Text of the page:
Editors' Choice

Science  02 May 2003:
Vol. 300, Issue 5620, pp. 703

    A Boy Named Sue?

    1. Sherman J. Suter

    Although the theropod Tyrannosaurus rex is extremely popular, with a name and shape (huge head, massive tail, bipedal) that are recognized by innumerable 5-year olds, the scarcity of its remains has handicapped our understanding of the species. The combination of popularity and scarcity has made T. rex material very valuable, and none more so than the large, nearly complete, and well-preserved specimen known as “Sue.” The tale of its 1990 discovery in the badlands of South Dakota, the disputes over its ownership, and its eventual purchase by the Field Museum of Natural History have been covered in various media (including multiple books).

    Brochu and Ketcham offer a detailed bone-by-bone description of the taxon. High-resolution x-ray computed tomographic analysis reveals previously unknown aspects of the skull. The monograph and accompanying CD include profuse illustrations of skeletal elements, orthogonal slices, and three-dimensional reconstructions. Sue's morphology is largely congruent with those of other specimens, and most of the observed differences seem pathological. Contrary to earlier speculations, the individual was not bitten by another theropod or hobbled by its abnormal left fibula, and its sex cannot be determined.—ShJS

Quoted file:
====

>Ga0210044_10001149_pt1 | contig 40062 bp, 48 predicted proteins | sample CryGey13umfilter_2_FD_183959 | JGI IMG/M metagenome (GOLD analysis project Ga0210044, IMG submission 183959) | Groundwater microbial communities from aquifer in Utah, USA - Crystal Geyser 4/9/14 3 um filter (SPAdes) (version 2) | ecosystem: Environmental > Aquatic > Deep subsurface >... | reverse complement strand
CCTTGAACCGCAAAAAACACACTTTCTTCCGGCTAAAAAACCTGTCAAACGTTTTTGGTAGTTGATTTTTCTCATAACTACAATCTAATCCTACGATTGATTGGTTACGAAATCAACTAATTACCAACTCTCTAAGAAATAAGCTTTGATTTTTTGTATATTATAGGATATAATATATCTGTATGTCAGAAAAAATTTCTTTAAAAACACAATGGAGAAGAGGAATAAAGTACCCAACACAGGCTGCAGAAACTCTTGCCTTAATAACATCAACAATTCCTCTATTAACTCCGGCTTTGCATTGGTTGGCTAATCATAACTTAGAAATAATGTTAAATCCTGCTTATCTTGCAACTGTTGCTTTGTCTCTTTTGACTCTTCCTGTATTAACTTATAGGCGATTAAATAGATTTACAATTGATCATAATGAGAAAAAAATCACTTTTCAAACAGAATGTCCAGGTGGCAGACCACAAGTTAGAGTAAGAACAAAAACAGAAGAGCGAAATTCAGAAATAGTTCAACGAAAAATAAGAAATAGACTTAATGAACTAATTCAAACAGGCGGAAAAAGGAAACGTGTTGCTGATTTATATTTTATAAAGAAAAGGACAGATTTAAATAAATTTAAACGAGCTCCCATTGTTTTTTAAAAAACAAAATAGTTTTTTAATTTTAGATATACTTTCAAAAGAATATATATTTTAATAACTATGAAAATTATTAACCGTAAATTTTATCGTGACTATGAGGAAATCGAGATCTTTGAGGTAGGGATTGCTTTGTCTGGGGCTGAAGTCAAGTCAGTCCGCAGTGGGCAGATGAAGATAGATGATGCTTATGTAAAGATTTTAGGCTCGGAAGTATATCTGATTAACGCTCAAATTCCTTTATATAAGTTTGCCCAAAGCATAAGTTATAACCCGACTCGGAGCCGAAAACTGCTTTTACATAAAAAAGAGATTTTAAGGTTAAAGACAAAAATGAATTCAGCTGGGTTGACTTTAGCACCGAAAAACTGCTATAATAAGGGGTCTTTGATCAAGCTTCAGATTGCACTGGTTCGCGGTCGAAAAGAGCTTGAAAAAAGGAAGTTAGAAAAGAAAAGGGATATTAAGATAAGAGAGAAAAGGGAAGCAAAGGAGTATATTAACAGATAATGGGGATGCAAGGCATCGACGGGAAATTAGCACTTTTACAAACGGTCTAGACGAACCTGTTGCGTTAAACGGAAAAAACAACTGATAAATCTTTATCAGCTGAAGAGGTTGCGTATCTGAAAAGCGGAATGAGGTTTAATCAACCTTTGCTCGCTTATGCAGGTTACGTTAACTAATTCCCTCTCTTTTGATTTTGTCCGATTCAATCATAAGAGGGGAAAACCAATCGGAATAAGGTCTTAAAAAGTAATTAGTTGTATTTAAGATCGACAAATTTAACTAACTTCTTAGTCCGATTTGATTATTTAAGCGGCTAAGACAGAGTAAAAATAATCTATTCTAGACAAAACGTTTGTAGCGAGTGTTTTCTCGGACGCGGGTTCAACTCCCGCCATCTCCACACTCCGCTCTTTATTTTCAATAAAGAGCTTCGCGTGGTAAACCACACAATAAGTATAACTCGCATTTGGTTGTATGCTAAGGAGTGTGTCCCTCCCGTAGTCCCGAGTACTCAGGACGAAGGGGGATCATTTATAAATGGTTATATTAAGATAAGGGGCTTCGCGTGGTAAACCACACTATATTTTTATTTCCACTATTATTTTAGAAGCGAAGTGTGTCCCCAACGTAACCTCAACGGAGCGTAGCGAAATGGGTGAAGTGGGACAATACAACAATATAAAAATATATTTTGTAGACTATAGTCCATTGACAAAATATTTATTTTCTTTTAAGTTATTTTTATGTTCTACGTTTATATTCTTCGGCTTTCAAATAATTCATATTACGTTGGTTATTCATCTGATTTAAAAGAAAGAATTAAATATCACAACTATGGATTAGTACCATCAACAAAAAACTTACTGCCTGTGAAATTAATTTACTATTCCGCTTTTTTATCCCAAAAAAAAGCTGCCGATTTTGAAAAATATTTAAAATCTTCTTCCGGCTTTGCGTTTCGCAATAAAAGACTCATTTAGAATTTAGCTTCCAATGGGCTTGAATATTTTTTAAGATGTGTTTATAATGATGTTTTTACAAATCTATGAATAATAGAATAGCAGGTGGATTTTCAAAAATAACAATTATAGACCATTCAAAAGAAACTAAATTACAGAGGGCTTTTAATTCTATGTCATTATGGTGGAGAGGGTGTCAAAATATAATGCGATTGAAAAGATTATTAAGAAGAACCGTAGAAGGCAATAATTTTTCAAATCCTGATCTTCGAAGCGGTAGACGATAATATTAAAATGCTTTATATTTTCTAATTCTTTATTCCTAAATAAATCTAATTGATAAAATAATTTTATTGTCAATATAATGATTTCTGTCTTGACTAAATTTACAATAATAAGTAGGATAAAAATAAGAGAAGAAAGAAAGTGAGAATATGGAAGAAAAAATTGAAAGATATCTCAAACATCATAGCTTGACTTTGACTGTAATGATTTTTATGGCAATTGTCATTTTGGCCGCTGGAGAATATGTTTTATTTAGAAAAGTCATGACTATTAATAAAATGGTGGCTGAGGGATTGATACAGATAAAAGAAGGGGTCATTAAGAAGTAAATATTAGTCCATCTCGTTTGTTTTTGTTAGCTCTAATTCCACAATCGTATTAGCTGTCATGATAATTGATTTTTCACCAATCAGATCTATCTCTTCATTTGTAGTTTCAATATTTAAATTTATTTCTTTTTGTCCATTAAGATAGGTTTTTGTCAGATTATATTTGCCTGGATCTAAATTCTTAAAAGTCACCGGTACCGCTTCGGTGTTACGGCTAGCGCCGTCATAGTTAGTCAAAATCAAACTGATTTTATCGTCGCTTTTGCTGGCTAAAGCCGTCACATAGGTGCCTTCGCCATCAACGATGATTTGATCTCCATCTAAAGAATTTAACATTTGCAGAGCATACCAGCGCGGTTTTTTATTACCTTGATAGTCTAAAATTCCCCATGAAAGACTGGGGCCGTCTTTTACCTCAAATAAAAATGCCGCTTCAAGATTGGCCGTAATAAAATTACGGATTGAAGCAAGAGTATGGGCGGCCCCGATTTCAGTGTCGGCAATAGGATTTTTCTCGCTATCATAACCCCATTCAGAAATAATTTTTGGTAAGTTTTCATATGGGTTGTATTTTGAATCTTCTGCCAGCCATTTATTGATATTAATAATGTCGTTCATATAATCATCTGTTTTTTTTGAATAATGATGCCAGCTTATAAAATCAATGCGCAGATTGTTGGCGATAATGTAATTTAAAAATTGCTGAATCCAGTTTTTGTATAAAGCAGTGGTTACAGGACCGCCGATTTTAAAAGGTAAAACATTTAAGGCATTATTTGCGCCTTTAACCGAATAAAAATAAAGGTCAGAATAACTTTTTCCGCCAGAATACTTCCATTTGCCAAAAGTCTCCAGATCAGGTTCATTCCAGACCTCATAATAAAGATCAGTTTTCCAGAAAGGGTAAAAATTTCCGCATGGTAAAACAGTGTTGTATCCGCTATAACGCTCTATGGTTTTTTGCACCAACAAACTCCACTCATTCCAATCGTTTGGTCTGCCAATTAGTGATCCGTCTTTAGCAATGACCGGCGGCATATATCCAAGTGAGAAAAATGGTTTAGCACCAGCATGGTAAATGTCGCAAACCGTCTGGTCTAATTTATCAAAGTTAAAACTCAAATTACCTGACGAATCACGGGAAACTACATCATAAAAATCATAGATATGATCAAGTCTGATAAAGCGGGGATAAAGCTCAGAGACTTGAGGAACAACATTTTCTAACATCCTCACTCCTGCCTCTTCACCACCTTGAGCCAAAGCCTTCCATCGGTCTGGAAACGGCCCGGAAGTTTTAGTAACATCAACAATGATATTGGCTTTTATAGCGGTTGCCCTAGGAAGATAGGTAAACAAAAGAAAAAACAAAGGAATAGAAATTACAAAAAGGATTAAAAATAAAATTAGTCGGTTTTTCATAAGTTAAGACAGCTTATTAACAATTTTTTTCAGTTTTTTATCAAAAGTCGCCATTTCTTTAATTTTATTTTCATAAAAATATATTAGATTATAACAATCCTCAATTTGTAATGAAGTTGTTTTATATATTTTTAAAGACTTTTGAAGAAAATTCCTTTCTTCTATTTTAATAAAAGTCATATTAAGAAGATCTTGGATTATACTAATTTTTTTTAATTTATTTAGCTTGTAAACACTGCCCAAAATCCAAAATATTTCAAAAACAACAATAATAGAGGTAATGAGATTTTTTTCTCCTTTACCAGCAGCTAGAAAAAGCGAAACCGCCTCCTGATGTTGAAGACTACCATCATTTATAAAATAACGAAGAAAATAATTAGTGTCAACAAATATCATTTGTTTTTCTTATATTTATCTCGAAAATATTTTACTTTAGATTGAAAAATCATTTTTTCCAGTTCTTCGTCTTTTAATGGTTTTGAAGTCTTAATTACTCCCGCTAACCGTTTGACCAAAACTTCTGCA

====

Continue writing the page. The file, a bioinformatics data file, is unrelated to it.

J. Vertebr. Paleo. 22 (4), suppl. (2003).


    Pros and Cons of Male Fertility

    1. Lisa D. Chong

    The male testis and female ovary arise from a common bipotential gonad during mammalian embryogenesis. Abnormal testis development and resulting infertility are hallmarks of a human disorder called adrenal hypoplasia congenita (AHC), an X-linked syndrome associated with mutations in an orphan nuclear receptor called DAX1. Mouse models of this condition have suggested contrasting roles of DAX1 in gonad development. Adult male mice deficient in DAX1 exhibit pathology similar to that of AHC patients, yet DAX1 has also been called an “anti-testis” gene because overexpression in mice supports female sex determination.